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Takamiyama Daigoro - 髙見山 大五郎 (born June 16, 1944) is a former American professional sumo wrestler from Maui, Hawaii. He made his debut in March 1964 and wrestled for Takasago stable. He reached the makuuchi division in January 1968 and has 11 special prizes, 12 kinboshi and 1 top division championship. His highest rank was sekiwake and he retired in May 1984.

Early Life[]

Kuhaulua was born in Happy Valley, Maui to parents who were mostly of Hawaiian descent. Due to his impressive height of 6 foot 2 inches (189 cm) and 280 pounds (127 kg), he was recruited as a tackle for the Henry Perrine Baldwin High School football team. His football coach noticed that he had weak legs and hips, and recommended that he train his lower body through sumo, a sport popular among the local Japanese-American community. He joined a local amateur sumo club and it was there that he was spotted by visiting professional sumo wrestlers from Japan. He was eventually recruited by the head coach of Takasago stable, former yokozuna Maedayama. After graduating from Baldwin High School in Wailuku in 1963 he left for Tokyo on February 22, 1964 to join Takasago stable as a new recruit.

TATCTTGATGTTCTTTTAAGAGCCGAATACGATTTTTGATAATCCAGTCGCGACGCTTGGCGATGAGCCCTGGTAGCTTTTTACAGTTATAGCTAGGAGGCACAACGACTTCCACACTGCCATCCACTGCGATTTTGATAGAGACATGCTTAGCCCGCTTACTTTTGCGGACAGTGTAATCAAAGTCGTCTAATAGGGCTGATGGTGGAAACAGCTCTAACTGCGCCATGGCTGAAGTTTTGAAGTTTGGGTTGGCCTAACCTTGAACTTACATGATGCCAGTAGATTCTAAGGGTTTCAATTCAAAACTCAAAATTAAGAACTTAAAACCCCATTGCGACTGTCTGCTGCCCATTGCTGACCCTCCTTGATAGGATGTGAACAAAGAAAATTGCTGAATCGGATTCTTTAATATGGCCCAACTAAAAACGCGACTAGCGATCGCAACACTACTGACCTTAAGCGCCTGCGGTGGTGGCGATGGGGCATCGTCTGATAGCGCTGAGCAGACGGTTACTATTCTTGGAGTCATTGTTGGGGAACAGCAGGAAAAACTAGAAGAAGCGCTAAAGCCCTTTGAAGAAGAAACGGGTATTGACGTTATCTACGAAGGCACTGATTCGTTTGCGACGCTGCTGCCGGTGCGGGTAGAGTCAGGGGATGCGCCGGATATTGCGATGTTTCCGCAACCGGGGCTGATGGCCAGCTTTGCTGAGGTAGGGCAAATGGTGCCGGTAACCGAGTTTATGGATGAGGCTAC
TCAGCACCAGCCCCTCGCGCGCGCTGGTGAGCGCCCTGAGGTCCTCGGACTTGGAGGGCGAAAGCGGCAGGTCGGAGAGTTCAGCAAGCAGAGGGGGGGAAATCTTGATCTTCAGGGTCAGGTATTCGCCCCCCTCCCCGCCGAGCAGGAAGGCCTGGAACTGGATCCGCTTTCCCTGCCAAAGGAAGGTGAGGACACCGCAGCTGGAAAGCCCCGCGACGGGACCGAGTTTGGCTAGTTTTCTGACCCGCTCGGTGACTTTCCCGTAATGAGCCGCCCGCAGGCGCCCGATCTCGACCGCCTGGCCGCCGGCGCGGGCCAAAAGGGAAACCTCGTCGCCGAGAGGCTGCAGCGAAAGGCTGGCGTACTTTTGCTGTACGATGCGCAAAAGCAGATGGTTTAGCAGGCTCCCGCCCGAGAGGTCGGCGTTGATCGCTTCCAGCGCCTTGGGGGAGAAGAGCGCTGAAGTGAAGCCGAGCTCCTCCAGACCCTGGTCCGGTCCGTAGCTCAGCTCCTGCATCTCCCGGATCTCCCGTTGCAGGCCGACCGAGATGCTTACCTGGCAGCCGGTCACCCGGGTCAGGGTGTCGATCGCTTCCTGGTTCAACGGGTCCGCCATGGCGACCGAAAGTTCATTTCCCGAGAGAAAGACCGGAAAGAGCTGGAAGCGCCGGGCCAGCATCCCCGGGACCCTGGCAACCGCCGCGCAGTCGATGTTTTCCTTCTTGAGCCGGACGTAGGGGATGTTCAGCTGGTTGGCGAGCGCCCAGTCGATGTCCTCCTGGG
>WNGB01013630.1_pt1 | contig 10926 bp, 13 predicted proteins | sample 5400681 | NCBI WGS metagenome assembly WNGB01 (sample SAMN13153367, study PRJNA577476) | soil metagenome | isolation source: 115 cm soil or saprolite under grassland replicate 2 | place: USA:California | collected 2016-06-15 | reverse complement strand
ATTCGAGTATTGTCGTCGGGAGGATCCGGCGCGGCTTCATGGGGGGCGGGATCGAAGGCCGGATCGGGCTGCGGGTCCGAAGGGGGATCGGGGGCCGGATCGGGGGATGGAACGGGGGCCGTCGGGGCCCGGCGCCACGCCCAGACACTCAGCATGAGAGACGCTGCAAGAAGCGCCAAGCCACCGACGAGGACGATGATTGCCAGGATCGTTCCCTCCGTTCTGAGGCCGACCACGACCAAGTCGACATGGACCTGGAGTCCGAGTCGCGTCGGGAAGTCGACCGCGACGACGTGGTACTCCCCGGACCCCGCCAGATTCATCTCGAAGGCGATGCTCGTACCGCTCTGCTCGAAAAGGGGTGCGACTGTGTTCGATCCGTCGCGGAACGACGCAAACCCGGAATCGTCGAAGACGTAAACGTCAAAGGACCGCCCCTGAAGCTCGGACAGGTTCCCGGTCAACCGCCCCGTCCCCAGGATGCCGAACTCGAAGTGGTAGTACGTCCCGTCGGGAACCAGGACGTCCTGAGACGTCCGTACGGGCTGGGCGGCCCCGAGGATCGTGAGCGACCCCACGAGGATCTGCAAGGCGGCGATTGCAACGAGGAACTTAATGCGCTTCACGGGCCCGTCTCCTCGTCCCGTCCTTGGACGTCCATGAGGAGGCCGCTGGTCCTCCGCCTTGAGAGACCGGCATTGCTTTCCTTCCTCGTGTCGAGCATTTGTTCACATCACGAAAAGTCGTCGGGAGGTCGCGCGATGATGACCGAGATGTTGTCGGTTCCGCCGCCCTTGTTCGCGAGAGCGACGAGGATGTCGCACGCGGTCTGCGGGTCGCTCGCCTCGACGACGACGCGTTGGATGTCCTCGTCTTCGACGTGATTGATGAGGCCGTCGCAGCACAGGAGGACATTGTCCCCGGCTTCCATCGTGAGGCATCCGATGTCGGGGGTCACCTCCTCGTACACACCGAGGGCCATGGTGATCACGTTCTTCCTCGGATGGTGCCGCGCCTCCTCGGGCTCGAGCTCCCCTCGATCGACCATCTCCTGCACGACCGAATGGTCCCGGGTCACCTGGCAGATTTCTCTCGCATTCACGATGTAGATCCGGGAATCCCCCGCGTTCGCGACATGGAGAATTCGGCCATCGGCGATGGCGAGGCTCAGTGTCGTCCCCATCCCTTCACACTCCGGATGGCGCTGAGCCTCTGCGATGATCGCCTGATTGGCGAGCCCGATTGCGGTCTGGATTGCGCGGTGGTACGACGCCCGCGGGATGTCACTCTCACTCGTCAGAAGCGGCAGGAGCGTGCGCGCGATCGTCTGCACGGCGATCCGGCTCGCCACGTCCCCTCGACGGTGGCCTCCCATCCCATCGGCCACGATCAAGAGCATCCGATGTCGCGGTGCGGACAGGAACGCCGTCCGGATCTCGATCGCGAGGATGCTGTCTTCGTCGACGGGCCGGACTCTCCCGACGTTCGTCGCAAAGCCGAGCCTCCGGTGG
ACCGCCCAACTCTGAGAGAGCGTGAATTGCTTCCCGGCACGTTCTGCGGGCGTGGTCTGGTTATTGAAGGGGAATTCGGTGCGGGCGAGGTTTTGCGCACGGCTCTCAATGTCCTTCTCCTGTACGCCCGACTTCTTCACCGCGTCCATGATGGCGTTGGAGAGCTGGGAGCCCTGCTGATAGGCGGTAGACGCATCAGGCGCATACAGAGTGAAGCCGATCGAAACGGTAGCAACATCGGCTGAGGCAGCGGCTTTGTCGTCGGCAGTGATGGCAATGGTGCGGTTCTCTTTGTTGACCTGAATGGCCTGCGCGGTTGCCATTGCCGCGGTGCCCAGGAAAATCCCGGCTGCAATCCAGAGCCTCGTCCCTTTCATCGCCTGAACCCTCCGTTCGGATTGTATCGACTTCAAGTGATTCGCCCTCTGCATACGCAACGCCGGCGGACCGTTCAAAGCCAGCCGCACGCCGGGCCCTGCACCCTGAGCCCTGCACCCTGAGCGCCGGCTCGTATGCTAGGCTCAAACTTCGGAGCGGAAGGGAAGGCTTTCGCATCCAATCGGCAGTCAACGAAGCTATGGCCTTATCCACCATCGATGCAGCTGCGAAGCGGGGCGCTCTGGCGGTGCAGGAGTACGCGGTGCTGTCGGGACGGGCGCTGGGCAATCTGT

Early Career[]

He made his professional debut in March 1964 and was given the prestigious shikona "Takamiyama" (髙見山) which was used by three other former sekitori from his stable. He won the jonokuchi yusho and jonidan yusho in his first two tournaments and reached the makushita division by his fifth professional tournament after only spending one tournament in the previous divisions. In January 1967 he produced a 5-2 record at the rank of makushita 2 and was promoted to juryo in the following March 1967 tournament.

Juryo Career[]

In his first two tournaments as a sekitori, Takamiyama finished with strong 10-5 records. In November 1967, he produced a double-digit winning record at the top of juryo and was promoted to makuuchi after five tournaments in juryo. This made him the first foreign-born rikishi to reach the top division.

Makuuchi Career[]


Takamiyama waits for his upcoming match